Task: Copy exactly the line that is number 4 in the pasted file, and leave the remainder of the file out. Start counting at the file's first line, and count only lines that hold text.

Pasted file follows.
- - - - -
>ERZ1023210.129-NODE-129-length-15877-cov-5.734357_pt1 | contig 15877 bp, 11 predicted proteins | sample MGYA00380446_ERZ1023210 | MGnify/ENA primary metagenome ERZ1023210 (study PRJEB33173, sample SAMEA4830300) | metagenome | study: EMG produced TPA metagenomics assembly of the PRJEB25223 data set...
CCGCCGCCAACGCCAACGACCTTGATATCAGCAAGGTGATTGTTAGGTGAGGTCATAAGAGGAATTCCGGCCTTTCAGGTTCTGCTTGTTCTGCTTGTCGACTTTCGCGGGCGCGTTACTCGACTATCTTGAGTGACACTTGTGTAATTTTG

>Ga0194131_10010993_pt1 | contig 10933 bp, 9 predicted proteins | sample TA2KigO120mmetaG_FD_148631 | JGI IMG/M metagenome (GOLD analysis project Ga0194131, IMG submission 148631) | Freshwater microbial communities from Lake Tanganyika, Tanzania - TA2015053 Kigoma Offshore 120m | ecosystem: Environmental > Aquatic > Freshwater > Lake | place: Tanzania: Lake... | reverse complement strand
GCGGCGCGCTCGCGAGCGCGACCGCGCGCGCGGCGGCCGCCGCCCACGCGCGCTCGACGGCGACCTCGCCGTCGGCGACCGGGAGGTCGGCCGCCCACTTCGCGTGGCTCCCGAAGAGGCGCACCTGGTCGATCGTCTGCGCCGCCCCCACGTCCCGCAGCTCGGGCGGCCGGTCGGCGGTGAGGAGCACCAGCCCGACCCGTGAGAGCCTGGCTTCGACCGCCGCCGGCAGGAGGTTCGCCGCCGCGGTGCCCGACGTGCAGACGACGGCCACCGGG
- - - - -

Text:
GCGGCGCGCTCGCGAGCGCGACCGCGCGCGCGGCGGCCGCCGCCCACGCGCGCTCGACGGCGACCTCGCCGTCGGCGACCGGGAGGTCGGCCGCCCACTTCGCGTGGCTCCCGAAGAGGCGCACCTGGTCGATCGTCTGCGCCGCCCCCACGTCCCGCAGCTCGGGCGGCCGGTCGGCGGTGAGGAGCACCAGCCCGACCCGTGAGAGCCTGGCTTCGACCGCCGCCGGCAGGAGGTTCGCCGCCGCGGTGCCCGACGTGCAGACGACGGCCACCGGG